Merriam Webster online dictionary defines crowd-sourcing thus: the practice of obtaining needed services, ideas, or content by soliciting contributions from a large group of people and especially from the online community rather than from traditional employees or suppliers.
It took a long time for media to realize the benefits of crowd-sourced content. When they finally caught on, the media landscape was never the same. First came talk shows then reality TV and the trend has taken over radio and the web. On TV, people like Jerry Springer in the US, understood that it would be more fun to interview Delilah, an unknown, loud, drama queen who cannot, cannot be scripted, than interview a poised and media savvy celebrity who has her own personal PR and Media team. The results, we know because the shows made it to Kenya, were out of the ordinary. Unsuitable for family viewing, unscripted, unhealthy, sometimes inhumane, always stereotypical, making conclusions for you about blacks, about women, about the poor and about what people do in any given situation. Simply put, the worst kind of TV. Still, no one could move away from the screen. It is so real (or well faked) that it sells, even if we all admit how we hated it.
Fast forward to the 1980s when Oprah Winfrey and many others decided that crowds could be sourced in order to serve as lessons for others. The decision was not made that simply. First, the show started and the production team tried to contact the leading bands of the time for an interview and they wouldn’t come to the show. Oprah who? They asked. And out of a lack of choice, she decided to interview a few normal Anne, Delilah’s and Marys, the girls next door. Later she, Dr Phil and so many others would place cameras in people’s homes and we would watch with awe as dysfunctional families showed us how to be dysfunctional.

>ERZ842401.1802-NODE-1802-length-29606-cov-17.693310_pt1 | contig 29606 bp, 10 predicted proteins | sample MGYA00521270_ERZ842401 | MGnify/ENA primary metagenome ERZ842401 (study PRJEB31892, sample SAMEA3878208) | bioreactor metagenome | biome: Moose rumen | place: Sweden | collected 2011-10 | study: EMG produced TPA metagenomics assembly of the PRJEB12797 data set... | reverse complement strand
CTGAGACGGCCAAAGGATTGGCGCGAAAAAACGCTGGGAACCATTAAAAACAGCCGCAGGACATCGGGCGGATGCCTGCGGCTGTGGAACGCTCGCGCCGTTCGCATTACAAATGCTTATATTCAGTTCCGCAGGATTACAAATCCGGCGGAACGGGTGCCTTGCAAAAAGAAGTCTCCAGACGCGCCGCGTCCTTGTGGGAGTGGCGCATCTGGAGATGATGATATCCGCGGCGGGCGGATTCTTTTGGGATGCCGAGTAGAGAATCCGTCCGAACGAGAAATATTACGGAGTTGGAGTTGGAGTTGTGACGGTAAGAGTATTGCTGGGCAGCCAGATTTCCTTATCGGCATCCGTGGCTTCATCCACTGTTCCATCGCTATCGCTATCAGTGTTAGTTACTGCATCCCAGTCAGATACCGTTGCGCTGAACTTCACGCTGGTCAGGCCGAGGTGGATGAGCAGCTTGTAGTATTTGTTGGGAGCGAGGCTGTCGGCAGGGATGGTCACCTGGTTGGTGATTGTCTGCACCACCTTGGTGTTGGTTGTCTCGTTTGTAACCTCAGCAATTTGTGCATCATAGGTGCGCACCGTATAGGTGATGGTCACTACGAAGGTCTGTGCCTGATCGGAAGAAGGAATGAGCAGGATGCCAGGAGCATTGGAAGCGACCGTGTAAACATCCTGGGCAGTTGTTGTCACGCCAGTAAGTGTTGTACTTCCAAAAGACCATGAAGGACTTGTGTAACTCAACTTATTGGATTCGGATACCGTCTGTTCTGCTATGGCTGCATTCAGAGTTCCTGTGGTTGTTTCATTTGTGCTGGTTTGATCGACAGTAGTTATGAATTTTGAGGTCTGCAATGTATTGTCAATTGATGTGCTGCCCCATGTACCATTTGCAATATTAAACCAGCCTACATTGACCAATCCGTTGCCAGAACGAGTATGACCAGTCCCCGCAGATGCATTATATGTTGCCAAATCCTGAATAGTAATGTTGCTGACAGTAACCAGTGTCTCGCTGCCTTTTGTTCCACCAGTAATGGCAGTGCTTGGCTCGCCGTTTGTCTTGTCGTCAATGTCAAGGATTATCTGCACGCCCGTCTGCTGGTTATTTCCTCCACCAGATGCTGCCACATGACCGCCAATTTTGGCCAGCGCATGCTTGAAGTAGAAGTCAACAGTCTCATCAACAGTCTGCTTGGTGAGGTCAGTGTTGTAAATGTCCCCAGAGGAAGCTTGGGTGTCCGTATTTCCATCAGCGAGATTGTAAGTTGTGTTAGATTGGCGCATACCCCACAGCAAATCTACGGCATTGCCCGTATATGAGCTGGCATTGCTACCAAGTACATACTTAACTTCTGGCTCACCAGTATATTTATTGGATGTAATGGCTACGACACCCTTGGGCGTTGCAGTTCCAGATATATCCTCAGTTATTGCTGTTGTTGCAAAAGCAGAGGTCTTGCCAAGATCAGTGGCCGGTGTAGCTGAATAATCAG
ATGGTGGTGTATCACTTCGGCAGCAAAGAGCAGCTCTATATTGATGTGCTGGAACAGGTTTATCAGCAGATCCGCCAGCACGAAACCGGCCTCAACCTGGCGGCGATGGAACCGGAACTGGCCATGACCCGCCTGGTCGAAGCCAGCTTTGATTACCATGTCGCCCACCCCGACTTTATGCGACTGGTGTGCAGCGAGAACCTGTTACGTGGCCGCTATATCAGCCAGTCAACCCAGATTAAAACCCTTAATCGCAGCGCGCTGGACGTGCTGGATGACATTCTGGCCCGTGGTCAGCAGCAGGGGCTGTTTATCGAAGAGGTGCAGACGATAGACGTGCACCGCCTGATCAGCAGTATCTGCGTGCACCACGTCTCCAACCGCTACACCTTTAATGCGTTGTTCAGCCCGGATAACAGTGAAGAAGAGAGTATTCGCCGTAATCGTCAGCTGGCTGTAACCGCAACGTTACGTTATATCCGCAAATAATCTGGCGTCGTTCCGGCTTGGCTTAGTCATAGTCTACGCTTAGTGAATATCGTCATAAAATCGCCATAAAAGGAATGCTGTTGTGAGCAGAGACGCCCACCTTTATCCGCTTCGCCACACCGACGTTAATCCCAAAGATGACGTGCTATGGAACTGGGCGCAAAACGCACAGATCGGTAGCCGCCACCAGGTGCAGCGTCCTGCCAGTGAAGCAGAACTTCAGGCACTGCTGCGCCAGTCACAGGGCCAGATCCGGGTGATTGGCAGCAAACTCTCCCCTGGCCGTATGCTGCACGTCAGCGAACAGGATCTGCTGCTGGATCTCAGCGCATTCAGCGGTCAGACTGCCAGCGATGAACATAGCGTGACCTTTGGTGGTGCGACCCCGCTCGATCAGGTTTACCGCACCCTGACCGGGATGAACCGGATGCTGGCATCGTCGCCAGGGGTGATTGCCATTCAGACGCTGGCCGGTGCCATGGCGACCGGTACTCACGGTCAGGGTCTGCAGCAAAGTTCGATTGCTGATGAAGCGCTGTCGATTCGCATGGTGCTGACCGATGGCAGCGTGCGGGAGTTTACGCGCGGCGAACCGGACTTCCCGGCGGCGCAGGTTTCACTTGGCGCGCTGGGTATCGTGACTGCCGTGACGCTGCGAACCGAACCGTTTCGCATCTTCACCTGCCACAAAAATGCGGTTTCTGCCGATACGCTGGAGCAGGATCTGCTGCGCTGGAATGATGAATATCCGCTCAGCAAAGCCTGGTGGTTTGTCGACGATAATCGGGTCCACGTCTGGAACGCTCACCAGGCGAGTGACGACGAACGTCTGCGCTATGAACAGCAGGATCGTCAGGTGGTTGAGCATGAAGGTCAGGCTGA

Fast forward again. The year 2000 plus and we’re in Kenya. The media, especially radio, has understood the power of crowd-sourcing content. It’s cheaper than interviewing prominent people. It’s easy to do, the crowd does all the work and it pays. The crowd sends contribution through premium rate phone and sms lines. True, that everything that starts in the US will eventually land in Kenya. The good and the bad. Why can’t we learn from the best and ignore the worst. Why can’t we use the crowd to teach, inspire and encourage?
On a typical morning, Kenya’s leading radio stations will have live call-in shows for people to share experiences, mostly regarding relationship sorrows. And God, I have to admit, it’s riveting. If you happen on that radio channel, you are disgusted and still, you can’t get yourself to turn it off. If you are young or fainthearted. the lessons that enter your subconscious are not good. And there’s not much room for turning because many stations are similar unless you try the Christian ones. The radio moderators are excellent at what they do, listening and making you feel heard and that’s what the content contributors want.
If you really want to know, the subjects range from, how to hide an extra marital relationships to which callers will boast about “3 years without getting caught….you’ve got to be clever.” Others examples are :”how my kids are not my husbands, and he doesn’t know…” Yes, of course, it’s Jerry Springer on radio and in Kiswahili. Since Jerry Springer is here, I just hope that some new media figure will appear to turn all that rich content available “out there” into positive learning examples that we can be proud of. And if you look at examples like Oprah, Dr Phil and others, you realize, there is money in positive media. There’s a wealth of listeners just waiting for that content so that we can turn the dial.